Explaining Health Insurance Exchange

The health reform acts that President Obama signed into law in the spring of 2010 call for the creation of health insurance exchanges. Many people are not exactly sure what this means. According to a letter President Obama wrote to Senator Ted Kennedy, he wants the health insurance exchanges to be �a market where Americans can one-stop shop for a health care plan, compare benefits and prices, and choose the plan that’s best for them.� This function is actually very similar to what insurance brokers currently do right now. However, some people do not know that they can shop around with the assistance of an insurance broker, for the same price as they could if buying directly from a health insurance provider. So at this time, the federal government wants to set up these health insurance exchanges, which is how members of Congress and their families choose their health insurance plans.

The idea of health insurance exchanges is to better organize the information out there about health insurance plans, to improve transparency within the health insurance industry, and to set it up in a more competitive market, in order to drive prices down. This would also allow for regulating some policies and procedures for the offering and pricing of health insurance plans. Another main goal of health insurance exchanges is to better educate the American public as to their health insurance options, help them become more familiar with the insurance vocabulary, and make the health insurance purchasing process less intimidating.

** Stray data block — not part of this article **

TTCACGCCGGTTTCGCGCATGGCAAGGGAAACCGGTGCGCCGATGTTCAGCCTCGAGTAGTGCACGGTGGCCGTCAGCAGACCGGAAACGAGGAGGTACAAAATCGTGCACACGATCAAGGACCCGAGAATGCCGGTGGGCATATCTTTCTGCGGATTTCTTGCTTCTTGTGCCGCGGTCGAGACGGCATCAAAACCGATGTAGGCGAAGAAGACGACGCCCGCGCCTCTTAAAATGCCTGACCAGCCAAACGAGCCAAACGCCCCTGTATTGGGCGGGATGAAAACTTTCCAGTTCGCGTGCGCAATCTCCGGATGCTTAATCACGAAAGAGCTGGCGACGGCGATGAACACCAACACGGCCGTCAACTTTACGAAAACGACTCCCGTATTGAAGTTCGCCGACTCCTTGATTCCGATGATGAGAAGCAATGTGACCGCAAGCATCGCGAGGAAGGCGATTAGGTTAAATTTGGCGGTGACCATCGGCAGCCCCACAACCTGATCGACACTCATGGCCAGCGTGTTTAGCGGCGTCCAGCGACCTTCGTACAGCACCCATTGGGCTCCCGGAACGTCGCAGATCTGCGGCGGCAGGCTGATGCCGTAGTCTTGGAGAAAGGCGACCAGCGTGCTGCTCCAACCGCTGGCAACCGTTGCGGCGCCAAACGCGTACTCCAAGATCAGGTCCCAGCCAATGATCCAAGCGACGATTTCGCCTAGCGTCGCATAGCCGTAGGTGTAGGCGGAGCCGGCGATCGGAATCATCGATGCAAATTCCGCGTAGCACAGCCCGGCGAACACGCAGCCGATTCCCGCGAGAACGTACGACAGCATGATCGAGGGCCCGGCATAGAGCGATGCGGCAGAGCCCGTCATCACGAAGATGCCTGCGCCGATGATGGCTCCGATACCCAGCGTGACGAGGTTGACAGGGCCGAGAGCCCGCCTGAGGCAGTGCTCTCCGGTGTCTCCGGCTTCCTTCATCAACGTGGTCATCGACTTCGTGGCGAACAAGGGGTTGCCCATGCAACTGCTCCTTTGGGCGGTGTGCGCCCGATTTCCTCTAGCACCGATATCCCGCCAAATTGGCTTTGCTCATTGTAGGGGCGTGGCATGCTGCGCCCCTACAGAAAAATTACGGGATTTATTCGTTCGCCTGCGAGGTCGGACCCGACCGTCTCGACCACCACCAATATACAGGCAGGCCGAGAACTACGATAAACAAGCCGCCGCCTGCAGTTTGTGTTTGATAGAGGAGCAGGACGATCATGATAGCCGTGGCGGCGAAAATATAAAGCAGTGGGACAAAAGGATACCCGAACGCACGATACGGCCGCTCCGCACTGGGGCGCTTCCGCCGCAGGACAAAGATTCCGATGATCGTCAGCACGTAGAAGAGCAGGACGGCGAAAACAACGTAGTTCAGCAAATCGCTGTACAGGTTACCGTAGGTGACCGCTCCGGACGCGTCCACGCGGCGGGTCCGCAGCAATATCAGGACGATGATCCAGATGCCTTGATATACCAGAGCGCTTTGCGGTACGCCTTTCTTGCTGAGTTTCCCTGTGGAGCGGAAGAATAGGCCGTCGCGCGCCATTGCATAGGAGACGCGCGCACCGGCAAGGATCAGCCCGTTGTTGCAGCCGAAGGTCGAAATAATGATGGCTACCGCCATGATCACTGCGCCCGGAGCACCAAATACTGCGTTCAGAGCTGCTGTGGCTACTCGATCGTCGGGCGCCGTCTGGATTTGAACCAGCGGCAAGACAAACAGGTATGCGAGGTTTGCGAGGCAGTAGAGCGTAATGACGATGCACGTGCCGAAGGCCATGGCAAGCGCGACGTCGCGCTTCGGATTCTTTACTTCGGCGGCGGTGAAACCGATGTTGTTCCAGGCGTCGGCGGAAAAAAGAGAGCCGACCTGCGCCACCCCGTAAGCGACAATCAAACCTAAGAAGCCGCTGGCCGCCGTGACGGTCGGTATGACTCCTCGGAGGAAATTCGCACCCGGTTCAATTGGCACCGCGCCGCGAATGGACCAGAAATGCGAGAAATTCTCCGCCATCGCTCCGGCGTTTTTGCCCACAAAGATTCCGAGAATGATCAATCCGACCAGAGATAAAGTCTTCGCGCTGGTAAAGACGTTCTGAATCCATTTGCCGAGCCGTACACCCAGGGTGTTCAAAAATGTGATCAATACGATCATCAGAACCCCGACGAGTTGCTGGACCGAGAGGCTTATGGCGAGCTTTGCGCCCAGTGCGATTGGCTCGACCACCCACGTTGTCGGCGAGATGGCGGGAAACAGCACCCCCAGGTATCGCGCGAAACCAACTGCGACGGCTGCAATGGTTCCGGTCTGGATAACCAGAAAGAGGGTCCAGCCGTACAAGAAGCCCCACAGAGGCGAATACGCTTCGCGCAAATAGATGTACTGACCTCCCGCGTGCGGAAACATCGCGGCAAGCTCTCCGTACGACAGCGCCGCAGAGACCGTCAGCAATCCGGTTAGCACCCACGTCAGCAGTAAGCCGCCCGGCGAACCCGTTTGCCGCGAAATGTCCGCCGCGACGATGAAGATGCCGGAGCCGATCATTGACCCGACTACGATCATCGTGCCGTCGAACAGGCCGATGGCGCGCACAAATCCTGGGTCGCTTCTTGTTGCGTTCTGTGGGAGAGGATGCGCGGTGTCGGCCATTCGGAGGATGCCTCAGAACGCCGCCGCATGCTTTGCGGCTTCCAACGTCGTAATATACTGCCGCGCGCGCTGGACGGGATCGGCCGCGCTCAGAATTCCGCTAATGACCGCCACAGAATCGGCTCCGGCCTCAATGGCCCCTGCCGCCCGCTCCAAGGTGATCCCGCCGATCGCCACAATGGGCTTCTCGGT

This is not the first time that health insurance exchange has been proposed in the government. Currently, there is a health insurance exchanges set up in Massachusetts, where it is called the Connector. Utah also has an active health insurance exchanges. In the past, they have been proposed as Health Help Agencies, which is just another name for health insurance exchanges. Regardless of what they have been called, Congress members have hoped these health insurance exchanges help the uninsured become insured, and facilitate changes and reform within the insurance industry.

To start out, the health insurance exchanges will mostly be beneficial to those individuals who need to purchase individual and family health insurance. Eventually, it is hoped that employers and employees can also choose health insurance plans offered through the health insurance exchanges, rather than having to enroll in whatever employer-sponsored group health plan is offered to them. This, again, increases the options and freedom of the American individual. Self-employed individuals would also greatly benefit from health insurance exchanges because they would be able to see the many different health insurance plans and policies available to them.

Information about health insurance plans would be presented in a straight forward, objective, unbiased manner. It is unclear at this time whether there will be one nationally-run health insurance exchange, or whether there will be regional health insurance exchanges. It may be more effective to have regional health insurance exchanges, but yet there may be lower overhead with one national health insurance exchange. These final decisions have not yet been decided. It is also unclear who will regulate health insurance exchanges, whether it will be done by the federal or state governments, or whether outside agencies will be in charge of the administration of health insurance exchanges.